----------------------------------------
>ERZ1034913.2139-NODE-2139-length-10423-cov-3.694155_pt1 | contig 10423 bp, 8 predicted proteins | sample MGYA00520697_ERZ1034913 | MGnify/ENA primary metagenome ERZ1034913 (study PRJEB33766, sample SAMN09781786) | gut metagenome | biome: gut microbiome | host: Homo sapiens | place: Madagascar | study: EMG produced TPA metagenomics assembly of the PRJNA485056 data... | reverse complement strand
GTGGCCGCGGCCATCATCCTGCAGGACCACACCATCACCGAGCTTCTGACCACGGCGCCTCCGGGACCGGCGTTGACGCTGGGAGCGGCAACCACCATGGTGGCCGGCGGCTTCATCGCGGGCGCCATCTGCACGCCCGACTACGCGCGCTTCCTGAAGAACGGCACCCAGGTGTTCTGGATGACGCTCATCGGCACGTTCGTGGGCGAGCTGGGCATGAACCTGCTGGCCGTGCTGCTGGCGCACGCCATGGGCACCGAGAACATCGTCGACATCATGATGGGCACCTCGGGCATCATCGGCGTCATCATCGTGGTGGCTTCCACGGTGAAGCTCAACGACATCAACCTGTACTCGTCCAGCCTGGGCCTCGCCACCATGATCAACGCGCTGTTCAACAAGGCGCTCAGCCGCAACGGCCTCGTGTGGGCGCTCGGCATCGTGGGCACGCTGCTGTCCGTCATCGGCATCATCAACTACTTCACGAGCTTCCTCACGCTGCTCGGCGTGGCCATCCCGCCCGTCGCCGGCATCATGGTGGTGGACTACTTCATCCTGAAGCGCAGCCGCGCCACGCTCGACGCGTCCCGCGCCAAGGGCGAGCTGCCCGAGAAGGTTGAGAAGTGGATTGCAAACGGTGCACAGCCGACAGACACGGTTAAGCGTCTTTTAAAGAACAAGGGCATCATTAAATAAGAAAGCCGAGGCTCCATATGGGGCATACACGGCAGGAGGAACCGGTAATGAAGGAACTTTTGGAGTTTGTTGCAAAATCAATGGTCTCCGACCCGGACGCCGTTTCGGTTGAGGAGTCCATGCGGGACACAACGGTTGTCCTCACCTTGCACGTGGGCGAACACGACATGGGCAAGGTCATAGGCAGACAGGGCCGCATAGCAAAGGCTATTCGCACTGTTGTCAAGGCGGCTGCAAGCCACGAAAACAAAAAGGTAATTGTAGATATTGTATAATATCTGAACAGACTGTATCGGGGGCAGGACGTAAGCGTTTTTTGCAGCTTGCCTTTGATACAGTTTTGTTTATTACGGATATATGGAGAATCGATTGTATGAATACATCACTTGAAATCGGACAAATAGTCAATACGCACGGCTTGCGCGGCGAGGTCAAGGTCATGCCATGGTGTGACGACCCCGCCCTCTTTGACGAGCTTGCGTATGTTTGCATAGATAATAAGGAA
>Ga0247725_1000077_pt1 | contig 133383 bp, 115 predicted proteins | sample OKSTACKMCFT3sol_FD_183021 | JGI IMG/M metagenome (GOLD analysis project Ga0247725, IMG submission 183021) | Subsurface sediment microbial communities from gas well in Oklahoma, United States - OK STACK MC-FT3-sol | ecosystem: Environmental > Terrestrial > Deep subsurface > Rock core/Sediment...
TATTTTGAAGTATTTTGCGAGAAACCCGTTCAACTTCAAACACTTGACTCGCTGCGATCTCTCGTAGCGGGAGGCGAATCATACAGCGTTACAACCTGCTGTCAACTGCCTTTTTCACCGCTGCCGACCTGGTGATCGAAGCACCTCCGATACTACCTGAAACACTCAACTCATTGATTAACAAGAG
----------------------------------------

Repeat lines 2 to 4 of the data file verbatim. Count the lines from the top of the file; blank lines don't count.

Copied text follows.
GTGGCCGCGGCCATCATCCTGCAGGACCACACCATCACCGAGCTTCTGACCACGGCGCCTCCGGGACCGGCGTTGACGCTGGGAGCGGCAACCACCATGGTGGCCGGCGGCTTCATCGCGGGCGCCATCTGCACGCCCGACTACGCGCGCTTCCTGAAGAACGGCACCCAGGTGTTCTGGATGACGCTCATCGGCACGTTCGTGGGCGAGCTGGGCATGAACCTGCTGGCCGTGCTGCTGGCGCACGCCATGGGCACCGAGAACATCGTCGACATCATGATGGGCACCTCGGGCATCATCGGCGTCATCATCGTGGTGGCTTCCACGGTGAAGCTCAACGACATCAACCTGTACTCGTCCAGCCTGGGCCTCGCCACCATGATCAACGCGCTGTTCAACAAGGCGCTCAGCCGCAACGGCCTCGTGTGGGCGCTCGGCATCGTGGGCACGCTGCTGTCCGTCATCGGCATCATCAACTACTTCACGAGCTTCCTCACGCTGCTCGGCGTGGCCATCCCGCCCGTCGCCGGCATCATGGTGGTGGACTACTTCATCCTGAAGCGCAGCCGCGCCACGCTCGACGCGTCCCGCGCCAAGGGCGAGCTGCCCGAGAAGGTTGAGAAGTGGATTGCAAACGGTGCACAGCCGACAGACACGGTTAAGCGTCTTTTAAAGAACAAGGGCATCATTAAATAAGAAAGCCGAGGCTCCATATGGGGCATACACGGCAGGAGGAACCGGTAATGAAGGAACTTTTGGAGTTTGTTGCAAAATCAATGGTCTCCGACCCGGACGCCGTTTCGGTTGAGGAGTCCATGCGGGACACAACGGTTGTCCTCACCTTGCACGTGGGCGAACACGACATGGGCAAGGTCATAGGCAGACAGGGCCGCATAGCAAAGGCTATTCGCACTGTTGTCAAGGCGGCTGCAAGCCACGAAAACAAAAAGGTAATTGTAGATATTGTATAATATCTGAACAGACTGTATCGGGGGCAGGACGTAAGCGTTTTTTGCAGCTTGCCTTTGATACAGTTTTGTTTATTACGGATATATGGAGAATCGATTGTATGAATACATCACTTGAAATCGGACAAATAGTCAATACGCACGGCTTGCGCGGCGAGGTCAAGGTCATGCCATGGTGTGACGACCCCGCCCTCTTTGACGAGCTTGCGTATGTTTGCATAGATAATAAGGAA
>Ga0247725_1000077_pt1 | contig 133383 bp, 115 predicted proteins | sample OKSTACKMCFT3sol_FD_183021 | JGI IMG/M metagenome (GOLD analysis project Ga0247725, IMG submission 183021) | Subsurface sediment microbial communities from gas well in Oklahoma, United States - OK STACK MC-FT3-sol | ecosystem: Environmental > Terrestrial > Deep subsurface > Rock core/Sediment...
TATTTTGAAGTATTTTGCGAGAAACCCGTTCAACTTCAAACACTTGACTCGCTGCGATCTCTCGTAGCGGGAGGCGAATCATACAGCGTTACAACCTGCTGTCAACTGCCTTTTTCACCGCTGCCGACCTGGTGATCGAAGCACCTCCGATACTACCTGAAACACTCAACTCATTGATTAACAAGAG